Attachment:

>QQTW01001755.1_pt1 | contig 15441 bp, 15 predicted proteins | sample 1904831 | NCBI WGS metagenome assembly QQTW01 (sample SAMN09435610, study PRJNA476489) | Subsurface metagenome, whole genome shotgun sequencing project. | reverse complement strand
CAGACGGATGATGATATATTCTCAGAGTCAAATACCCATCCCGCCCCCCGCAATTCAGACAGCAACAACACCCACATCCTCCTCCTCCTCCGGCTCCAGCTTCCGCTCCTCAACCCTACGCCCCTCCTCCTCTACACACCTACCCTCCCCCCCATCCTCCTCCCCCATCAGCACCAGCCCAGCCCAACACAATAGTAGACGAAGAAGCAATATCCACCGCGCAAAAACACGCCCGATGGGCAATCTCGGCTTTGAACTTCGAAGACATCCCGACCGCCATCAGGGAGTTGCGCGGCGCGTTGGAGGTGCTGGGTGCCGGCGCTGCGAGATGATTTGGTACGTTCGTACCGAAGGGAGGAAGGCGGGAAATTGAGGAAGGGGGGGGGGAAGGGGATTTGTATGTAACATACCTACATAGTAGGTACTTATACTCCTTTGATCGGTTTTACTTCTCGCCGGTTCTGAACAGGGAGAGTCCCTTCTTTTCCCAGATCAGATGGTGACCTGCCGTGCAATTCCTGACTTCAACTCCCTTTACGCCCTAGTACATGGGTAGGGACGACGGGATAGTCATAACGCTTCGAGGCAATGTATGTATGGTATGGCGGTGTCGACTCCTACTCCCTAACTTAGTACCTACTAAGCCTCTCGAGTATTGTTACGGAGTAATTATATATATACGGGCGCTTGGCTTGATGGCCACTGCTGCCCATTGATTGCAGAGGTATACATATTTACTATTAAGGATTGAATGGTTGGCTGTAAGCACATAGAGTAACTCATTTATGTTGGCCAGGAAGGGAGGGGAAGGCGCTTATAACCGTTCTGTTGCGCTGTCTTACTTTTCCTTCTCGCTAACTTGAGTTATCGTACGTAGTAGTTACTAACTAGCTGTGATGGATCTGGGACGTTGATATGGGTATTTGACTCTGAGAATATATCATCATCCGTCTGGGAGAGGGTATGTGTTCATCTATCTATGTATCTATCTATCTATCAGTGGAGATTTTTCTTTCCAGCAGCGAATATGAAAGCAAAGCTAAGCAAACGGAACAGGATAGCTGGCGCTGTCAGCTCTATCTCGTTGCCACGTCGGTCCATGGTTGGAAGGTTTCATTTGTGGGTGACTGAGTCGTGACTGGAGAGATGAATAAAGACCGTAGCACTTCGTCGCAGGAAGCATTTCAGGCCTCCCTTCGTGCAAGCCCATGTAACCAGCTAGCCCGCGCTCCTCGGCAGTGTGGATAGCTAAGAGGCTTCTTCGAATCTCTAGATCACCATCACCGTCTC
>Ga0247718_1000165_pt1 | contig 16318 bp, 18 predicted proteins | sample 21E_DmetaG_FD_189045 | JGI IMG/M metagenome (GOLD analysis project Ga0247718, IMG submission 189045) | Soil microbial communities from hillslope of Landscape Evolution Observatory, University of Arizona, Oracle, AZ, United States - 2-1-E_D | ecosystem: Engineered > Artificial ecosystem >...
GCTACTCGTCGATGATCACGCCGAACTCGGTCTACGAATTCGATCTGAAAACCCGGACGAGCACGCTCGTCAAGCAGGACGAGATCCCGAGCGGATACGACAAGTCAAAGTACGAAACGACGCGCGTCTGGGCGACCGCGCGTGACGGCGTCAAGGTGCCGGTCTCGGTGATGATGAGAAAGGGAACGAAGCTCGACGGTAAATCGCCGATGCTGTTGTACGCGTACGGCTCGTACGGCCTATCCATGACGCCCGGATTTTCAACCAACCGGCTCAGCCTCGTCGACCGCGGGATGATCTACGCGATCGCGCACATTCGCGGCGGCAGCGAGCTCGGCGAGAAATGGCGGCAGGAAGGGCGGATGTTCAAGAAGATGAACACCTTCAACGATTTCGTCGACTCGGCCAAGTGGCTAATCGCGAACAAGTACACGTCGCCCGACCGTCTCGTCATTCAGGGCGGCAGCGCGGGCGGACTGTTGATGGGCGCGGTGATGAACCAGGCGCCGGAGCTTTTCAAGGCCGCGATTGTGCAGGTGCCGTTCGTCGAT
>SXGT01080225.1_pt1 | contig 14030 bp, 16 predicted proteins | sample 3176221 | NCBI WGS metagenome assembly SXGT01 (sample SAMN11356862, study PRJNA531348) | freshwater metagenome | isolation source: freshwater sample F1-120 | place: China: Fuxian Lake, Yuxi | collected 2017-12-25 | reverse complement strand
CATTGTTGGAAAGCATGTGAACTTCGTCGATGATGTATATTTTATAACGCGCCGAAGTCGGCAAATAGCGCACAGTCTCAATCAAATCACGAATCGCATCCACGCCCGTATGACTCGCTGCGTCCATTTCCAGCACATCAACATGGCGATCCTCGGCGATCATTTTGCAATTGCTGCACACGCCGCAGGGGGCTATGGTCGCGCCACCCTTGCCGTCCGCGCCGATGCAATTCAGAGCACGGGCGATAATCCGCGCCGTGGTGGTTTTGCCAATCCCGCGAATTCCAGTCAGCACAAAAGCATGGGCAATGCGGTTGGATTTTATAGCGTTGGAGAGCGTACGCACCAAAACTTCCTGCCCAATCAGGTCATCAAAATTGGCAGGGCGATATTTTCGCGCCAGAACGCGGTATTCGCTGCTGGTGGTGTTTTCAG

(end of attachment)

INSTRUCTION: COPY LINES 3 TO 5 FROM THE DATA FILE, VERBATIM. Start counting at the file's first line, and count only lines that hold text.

>Ga0247718_1000165_pt1 | contig 16318 bp, 18 predicted proteins | sample 21E_DmetaG_FD_189045 | JGI IMG/M metagenome (GOLD analysis project Ga0247718, IMG submission 189045) | Soil microbial communities from hillslope of Landscape Evolution Observatory, University of Arizona, Oracle, AZ, United States - 2-1-E_D | ecosystem: Engineered > Artificial ecosystem >...
GCTACTCGTCGATGATCACGCCGAACTCGGTCTACGAATTCGATCTGAAAACCCGGACGAGCACGCTCGTCAAGCAGGACGAGATCCCGAGCGGATACGACAAGTCAAAGTACGAAACGACGCGCGTCTGGGCGACCGCGCGTGACGGCGTCAAGGTGCCGGTCTCGGTGATGATGAGAAAGGGAACGAAGCTCGACGGTAAATCGCCGATGCTGTTGTACGCGTACGGCTCGTACGGCCTATCCATGACGCCCGGATTTTCAACCAACCGGCTCAGCCTCGTCGACCGCGGGATGATCTACGCGATCGCGCACATTCGCGGCGGCAGCGAGCTCGGCGAGAAATGGCGGCAGGAAGGGCGGATGTTCAAGAAGATGAACACCTTCAACGATTTCGTCGACTCGGCCAAGTGGCTAATCGCGAACAAGTACACGTCGCCCGACCGTCTCGTCATTCAGGGCGGCAGCGCGGGCGGACTGTTGATGGGCGCGGTGATGAACCAGGCGCCGGAGCTTTTCAAGGCCGCGATTGTGCAGGTGCCGTTCGTCGAT
>SXGT01080225.1_pt1 | contig 14030 bp, 16 predicted proteins | sample 3176221 | NCBI WGS metagenome assembly SXGT01 (sample SAMN11356862, study PRJNA531348) | freshwater metagenome | isolation source: freshwater sample F1-120 | place: China: Fuxian Lake, Yuxi | collected 2017-12-25 | reverse complement strand